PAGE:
Limiting Your Child’s Fire Time: A Guide for Concerned Paleolithic Parents
By Rachel Klein February 7, 2018
According to the most recent cave drawings, children nowadays are using fire more than ever before. And it’s no wonder: fire has many wonderful applications, such as cooking meat, warming the home, and warding off wild animals in the night. We adult Homo erectus, with our enlarged brains and experience of pre-fire days, can moderate our use, but our children—some of whom never lived during a time when you couldn’t simply strike two rocks together for an hour over a pile of dried grass to eventually produce a spark that, with gentle coaxing, might grow into a roaring flame—can have difficulty self-monitoring their interactions with fire.
Gentle coaxing: Kind persuasion
You don’t want to be the bad guy, but you also want to make sure that your child engages in other activities, like mammoth hunting and the gathering of rocks and bones with which to make tools. So, how do you set appropriate boundaries for your child on fire usage without jeopardizing the family unit so crucial to the survival of the species? Here are some tips:
Jeopardize: To put in danger History and Etymology for jeopardy: Middle English jeopardie, from Anglo-French juparti, jeuparti alternative, literally, divided game
Establish clear but firm limits: Fire is nice, but there’s a time and a place for it. So institute specific fire-watching times, and stick to them. After dinner, when the fire is lit, anyway, is one good option, as well as early in the morning, when a fire is just the thing to warm a chilly cave. Those living in glacial areas may have a harder time curtailing the use of fire, but just remind your children that when you were their age several layers of animal pelts were enough to keep you perfectly warm. Remember, you’re the patriarch (or matriarch, depending on your community’s customs surrounding familial power structures), and you make the rules!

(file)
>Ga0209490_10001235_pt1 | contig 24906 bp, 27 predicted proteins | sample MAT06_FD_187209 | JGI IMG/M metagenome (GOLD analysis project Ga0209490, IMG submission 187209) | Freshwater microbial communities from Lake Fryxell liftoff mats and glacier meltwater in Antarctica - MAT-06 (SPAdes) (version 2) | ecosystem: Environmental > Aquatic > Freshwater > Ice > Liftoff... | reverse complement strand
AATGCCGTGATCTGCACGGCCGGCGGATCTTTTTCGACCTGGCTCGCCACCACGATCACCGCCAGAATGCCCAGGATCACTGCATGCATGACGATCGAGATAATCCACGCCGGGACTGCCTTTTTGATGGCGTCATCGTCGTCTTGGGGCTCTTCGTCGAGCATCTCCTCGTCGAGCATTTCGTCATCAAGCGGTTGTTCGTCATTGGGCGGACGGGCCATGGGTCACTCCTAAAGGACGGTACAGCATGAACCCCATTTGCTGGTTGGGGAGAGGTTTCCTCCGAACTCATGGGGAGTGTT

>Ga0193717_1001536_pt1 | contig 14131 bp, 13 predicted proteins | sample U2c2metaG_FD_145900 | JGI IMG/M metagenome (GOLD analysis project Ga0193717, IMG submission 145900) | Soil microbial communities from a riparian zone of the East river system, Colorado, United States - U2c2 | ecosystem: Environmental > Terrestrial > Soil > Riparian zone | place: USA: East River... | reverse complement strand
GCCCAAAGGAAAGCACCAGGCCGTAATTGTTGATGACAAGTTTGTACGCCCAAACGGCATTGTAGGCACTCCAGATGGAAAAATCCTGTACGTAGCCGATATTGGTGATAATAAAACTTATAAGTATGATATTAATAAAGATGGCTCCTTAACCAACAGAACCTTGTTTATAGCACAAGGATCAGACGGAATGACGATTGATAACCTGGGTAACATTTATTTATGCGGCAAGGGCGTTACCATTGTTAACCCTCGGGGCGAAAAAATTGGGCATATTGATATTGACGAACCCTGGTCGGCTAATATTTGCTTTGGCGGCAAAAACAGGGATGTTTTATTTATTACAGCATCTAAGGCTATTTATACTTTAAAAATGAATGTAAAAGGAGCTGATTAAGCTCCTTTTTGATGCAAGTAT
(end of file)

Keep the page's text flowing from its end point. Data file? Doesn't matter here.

Lit: Lit is a past tense and past participle of light
Chilly: Something that is chilly is unpleasantly cold
Have a designated “fire room” in your dwelling: Those with smaller caves or huts might find this suggestion difficult, but even establishing a “fire corner” can help to create separate “fire” and “non-fire” spaces in your living area. In the non-fire spaces, encourage traditional activities, such as conversation (as much as your current vocabulary will allow), arrowhead-shaving, or stick-drawing in mud or soft stones. Reminding your children of the pleasures provided by these traditional activities can help reduce the seductive lure of the fire’s dancing flame.
Dwelling: Home. A dwelling or a dwelling place is a place where someone lives.
Arrowhead: An arrowhead is the sharp, pointed part of an arrow
Stick: A stick is a thin branch which has fallen off a tree.
Watch for changes and communicate concerns: For many children, fire is a harmless, pleasant addition to their lives. But for some it can become an all-consuming passion. If your child seems to be growing unhealthily attached to the fire, don’t wait to talk to him about it. A few common fire-obsessed behaviors to look out for include: